Many times people have done quite a bit of online research before they call our office for a consultation.
We appreciate having informed clients– but there is also a lot of inaccurate information about bankruptcy on the internet.
In this post we discuss some of the most common misconceptions about bankruptcy.
Reality: People typically keep their homes and vehicles when they file bankruptcy.
If you can exempt the equity in these assets using your bankruptcy exemptions, you will likely be able to keep them when you file bankruptcy.
When a person “gives up” an asset in bankruptcy, it is often part of an overall strategy.
For example, if a person has multiple vehicles and wants to reduce monthly expenses, they might surrender a vehicle and discharge the loan as part of their bankruptcy.
Reality: Whether or not you can file a Chapter 7 bankruptcy depends on many factors. These include your income, expenses, and type of debt and amount of debt you have. It will also depend on your assets.
The bankruptcy means test helps determine whether or not a person can file their bankruptcy under Chapter 7. In the means test calculation, average monthly income is compared to a person’s living expenses.
Living expenses are limited to IRS standard values in some categories. For some categories of expenses, bankruptcy filers can use their real-life expenses on the means test.
This means high income households are often able to file Chapter 7 because they also have high expenses.
Some expenses that might enable a high income household to file Chapter 7 bankruptcy include:
Reality: Most people can qualify for conventional mortgages approximately two years after filing bankruptcy.
It is true a Chapter 7 bankruptcy can appear on your credit report for up to ten years. But, the question you really want to ask is how long bankruptcy affects your credit score.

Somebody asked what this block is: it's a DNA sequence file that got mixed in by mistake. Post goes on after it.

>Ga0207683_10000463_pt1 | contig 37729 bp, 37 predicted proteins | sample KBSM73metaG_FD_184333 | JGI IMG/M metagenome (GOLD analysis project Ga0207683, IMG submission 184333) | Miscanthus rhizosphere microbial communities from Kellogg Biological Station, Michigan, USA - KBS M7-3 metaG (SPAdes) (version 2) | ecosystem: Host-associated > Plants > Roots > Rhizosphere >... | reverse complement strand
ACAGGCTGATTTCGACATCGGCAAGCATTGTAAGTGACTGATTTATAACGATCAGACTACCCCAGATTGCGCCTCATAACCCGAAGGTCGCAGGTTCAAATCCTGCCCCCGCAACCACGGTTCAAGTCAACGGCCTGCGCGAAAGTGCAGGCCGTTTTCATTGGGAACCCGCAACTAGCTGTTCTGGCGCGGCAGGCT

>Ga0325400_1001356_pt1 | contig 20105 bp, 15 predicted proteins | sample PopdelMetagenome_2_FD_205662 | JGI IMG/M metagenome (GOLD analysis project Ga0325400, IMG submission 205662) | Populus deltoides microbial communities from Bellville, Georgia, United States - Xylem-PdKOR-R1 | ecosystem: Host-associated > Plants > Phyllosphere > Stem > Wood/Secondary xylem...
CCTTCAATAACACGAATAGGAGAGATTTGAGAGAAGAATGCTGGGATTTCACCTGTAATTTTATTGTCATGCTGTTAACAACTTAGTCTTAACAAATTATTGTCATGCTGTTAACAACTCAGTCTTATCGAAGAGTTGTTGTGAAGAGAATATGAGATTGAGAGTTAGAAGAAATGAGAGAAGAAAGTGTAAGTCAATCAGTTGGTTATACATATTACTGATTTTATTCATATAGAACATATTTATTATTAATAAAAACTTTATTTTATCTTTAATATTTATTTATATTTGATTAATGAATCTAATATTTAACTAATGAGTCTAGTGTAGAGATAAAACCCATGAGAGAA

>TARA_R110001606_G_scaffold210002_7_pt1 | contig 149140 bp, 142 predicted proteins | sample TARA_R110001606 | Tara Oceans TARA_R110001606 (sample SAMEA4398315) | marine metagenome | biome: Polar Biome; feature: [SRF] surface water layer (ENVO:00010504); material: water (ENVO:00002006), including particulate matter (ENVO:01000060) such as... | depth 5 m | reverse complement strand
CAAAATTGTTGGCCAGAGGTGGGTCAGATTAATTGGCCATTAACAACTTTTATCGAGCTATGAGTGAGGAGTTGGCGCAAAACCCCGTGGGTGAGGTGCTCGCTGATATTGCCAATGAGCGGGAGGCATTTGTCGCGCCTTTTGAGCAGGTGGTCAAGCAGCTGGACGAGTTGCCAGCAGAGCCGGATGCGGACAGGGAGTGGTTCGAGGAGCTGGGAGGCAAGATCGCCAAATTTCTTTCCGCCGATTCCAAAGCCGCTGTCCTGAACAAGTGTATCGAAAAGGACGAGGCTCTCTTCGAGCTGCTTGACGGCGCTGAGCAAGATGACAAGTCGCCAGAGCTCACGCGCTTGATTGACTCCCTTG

Credit scores recover pretty quickly from bankruptcy filings, partly because zeroing out your debts has a positive effect on credit scores. This positive effect counteracts the negative credit score effects of a bankruptcy filing.
Reality: A person is not required to file bankruptcy (“join the filing”) just because their spouse has filed bankruptcy.
Whether it makes sense to have a spouse join a bankruptcy filing will depend on many factors. Examples include:
Reality: Often you can discharge taxes in bankruptcy.
To be sure, you must meet several criteria to be able to do so. But, it is possible. A large percentage of bankruptcy filers discharge taxes as part of their bankruptcy strategy.
See this post for more information: Can I Discharge Taxes in Bankruptcy?
Reality: People who file bankruptcy tend to be proactive people and long-term planners.
Sometimes they are using bankruptcy’s fresh start to help them reach their long-term financial goals.
Sometimes they already have assets or good income they need to protect from liens, levies, and garnishments.
Reality: People need to file their bankruptcies under Chapter 13 for various reasons.
For example, you might need a type of help only available in Chapter 13.
Be assured your monthly plan payment amount will still be calculated according to your ability to pay (among other factors.)
Many people in Chapter 13 have very low monthly plan payments.
Once they complete their payment plan successfully, the bulk of their unsecured debts are often discharged just as they would have been under Chapter 7.
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These are just a few of the bankruptcy myths people mention during the free initial consultation. If you have a question, don’t be afraid to ask us. Chances are other people have the same question.
To schedule a free consultation with Karen Ware, call 805-284-0760 or 818-668-9019 or use our online scheduling tool.